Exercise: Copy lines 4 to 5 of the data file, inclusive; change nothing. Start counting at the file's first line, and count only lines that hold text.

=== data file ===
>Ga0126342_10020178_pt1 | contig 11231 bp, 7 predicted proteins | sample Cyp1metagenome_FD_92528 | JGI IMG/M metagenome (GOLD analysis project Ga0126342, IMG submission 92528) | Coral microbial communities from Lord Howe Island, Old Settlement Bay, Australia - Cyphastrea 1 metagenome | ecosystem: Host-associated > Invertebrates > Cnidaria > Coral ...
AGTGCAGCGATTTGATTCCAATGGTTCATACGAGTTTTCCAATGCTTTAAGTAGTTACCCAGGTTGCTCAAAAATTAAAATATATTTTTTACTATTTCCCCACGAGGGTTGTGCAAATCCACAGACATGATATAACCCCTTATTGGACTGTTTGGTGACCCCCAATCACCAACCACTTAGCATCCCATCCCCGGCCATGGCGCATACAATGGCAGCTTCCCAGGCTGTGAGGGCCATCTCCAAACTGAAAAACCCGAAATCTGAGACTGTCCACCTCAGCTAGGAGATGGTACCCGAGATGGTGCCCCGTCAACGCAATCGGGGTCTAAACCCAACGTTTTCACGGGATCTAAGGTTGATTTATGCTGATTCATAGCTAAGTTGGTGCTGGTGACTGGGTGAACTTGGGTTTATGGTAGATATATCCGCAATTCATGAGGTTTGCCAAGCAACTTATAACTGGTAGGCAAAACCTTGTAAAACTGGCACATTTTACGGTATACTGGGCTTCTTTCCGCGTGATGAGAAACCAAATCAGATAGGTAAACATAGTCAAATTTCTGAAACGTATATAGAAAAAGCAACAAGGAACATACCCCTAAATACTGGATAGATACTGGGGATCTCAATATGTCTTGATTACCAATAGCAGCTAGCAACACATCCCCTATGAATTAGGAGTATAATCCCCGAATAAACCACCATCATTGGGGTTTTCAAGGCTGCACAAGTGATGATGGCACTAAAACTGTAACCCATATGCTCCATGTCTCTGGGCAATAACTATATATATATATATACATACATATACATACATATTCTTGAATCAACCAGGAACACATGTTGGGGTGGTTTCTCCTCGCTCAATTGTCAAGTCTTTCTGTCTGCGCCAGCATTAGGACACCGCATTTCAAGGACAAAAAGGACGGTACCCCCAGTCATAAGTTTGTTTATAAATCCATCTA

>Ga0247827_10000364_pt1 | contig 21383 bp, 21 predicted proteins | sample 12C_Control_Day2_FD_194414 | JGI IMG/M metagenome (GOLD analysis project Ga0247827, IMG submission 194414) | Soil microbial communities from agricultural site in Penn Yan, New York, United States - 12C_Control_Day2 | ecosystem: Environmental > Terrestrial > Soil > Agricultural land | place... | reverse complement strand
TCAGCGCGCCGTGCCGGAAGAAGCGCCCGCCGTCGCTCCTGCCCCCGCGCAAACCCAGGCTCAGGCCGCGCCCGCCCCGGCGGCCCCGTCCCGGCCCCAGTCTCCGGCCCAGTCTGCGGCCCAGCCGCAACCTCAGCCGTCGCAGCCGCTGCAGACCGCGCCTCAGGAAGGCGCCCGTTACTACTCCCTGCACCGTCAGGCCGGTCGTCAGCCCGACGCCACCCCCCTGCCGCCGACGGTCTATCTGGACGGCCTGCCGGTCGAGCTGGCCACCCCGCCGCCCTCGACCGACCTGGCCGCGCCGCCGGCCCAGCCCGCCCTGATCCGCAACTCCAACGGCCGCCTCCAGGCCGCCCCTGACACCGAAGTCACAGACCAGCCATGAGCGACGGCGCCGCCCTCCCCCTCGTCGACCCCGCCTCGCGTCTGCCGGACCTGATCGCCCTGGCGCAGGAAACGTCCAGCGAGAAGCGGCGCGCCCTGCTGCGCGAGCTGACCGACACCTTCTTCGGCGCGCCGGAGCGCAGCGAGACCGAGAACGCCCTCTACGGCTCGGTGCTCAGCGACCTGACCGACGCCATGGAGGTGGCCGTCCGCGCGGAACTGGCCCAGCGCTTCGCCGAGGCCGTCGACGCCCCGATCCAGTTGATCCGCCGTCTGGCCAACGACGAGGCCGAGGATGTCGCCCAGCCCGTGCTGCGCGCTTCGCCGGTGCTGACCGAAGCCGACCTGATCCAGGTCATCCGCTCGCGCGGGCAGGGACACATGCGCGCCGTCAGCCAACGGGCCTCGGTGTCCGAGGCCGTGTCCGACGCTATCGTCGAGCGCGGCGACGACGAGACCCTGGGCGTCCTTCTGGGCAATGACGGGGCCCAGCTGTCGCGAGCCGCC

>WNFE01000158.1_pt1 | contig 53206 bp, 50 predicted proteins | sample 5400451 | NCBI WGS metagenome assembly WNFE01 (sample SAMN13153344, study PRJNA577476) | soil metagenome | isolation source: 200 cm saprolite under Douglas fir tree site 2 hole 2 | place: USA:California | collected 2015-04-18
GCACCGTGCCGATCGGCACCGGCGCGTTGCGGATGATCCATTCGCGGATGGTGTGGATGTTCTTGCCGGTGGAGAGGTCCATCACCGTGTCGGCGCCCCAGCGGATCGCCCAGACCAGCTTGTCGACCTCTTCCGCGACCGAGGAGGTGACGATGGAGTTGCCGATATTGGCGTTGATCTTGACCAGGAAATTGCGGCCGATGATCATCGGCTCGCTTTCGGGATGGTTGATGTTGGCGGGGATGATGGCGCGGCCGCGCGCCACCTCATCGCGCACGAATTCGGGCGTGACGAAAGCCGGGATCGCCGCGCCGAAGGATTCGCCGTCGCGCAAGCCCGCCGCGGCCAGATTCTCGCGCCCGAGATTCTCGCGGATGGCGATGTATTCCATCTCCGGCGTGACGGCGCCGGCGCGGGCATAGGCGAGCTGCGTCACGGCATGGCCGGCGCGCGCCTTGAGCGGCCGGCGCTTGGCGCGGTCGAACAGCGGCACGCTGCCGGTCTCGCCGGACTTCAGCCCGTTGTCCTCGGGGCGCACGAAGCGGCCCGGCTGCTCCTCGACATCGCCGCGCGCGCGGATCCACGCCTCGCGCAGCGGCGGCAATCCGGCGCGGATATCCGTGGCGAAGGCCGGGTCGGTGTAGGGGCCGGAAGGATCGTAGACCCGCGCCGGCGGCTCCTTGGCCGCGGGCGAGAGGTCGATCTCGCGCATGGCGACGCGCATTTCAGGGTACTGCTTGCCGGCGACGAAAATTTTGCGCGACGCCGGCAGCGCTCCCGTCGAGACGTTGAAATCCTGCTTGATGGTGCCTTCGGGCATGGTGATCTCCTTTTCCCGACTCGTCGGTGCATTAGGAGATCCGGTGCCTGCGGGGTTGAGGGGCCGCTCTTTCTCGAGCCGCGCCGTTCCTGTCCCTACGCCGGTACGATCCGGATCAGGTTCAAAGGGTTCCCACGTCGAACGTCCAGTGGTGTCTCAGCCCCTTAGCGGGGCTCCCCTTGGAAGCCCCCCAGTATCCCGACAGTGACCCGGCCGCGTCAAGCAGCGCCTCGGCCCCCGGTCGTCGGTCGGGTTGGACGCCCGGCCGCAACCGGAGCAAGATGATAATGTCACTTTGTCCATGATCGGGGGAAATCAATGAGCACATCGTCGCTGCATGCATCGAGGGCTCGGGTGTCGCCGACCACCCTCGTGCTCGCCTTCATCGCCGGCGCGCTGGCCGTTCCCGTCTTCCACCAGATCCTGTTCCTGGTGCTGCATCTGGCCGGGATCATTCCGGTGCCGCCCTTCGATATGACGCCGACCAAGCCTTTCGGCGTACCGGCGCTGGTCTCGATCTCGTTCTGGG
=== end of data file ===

TCAGCGCGCCGTGCCGGAAGAAGCGCCCGCCGTCGCTCCTGCCCCCGCGCAAACCCAGGCTCAGGCCGCGCCCGCCCCGGCGGCCCCGTCCCGGCCCCAGTCTCCGGCCCAGTCTGCGGCCCAGCCGCAACCTCAGCCGTCGCAGCCGCTGCAGACCGCGCCTCAGGAAGGCGCCCGTTACTACTCCCTGCACCGTCAGGCCGGTCGTCAGCCCGACGCCACCCCCCTGCCGCCGACGGTCTATCTGGACGGCCTGCCGGTCGAGCTGGCCACCCCGCCGCCCTCGACCGACCTGGCCGCGCCGCCGGCCCAGCCCGCCCTGATCCGCAACTCCAACGGCCGCCTCCAGGCCGCCCCTGACACCGAAGTCACAGACCAGCCATGAGCGACGGCGCCGCCCTCCCCCTCGTCGACCCCGCCTCGCGTCTGCCGGACCTGATCGCCCTGGCGCAGGAAACGTCCAGCGAGAAGCGGCGCGCCCTGCTGCGCGAGCTGACCGACACCTTCTTCGGCGCGCCGGAGCGCAGCGAGACCGAGAACGCCCTCTACGGCTCGGTGCTCAGCGACCTGACCGACGCCATGGAGGTGGCCGTCCGCGCGGAACTGGCCCAGCGCTTCGCCGAGGCCGTCGACGCCCCGATCCAGTTGATCCGCCGTCTGGCCAACGACGAGGCCGAGGATGTCGCCCAGCCCGTGCTGCGCGCTTCGCCGGTGCTGACCGAAGCCGACCTGATCCAGGTCATCCGCTCGCGCGGGCAGGGACACATGCGCGCCGTCAGCCAACGGGCCTCGGTGTCCGAGGCCGTGTCCGACGCTATCGTCGAGCGCGGCGACGACGAGACCCTGGGCGTCCTTCTGGGCAATGACGGGGCCCAGCTGTCGCGAGCCGCC

>WNFE01000158.1_pt1 | contig 53206 bp, 50 predicted proteins | sample 5400451 | NCBI WGS metagenome assembly WNFE01 (sample SAMN13153344, study PRJNA577476) | soil metagenome | isolation source: 200 cm saprolite under Douglas fir tree site 2 hole 2 | place: USA:California | collected 2015-04-18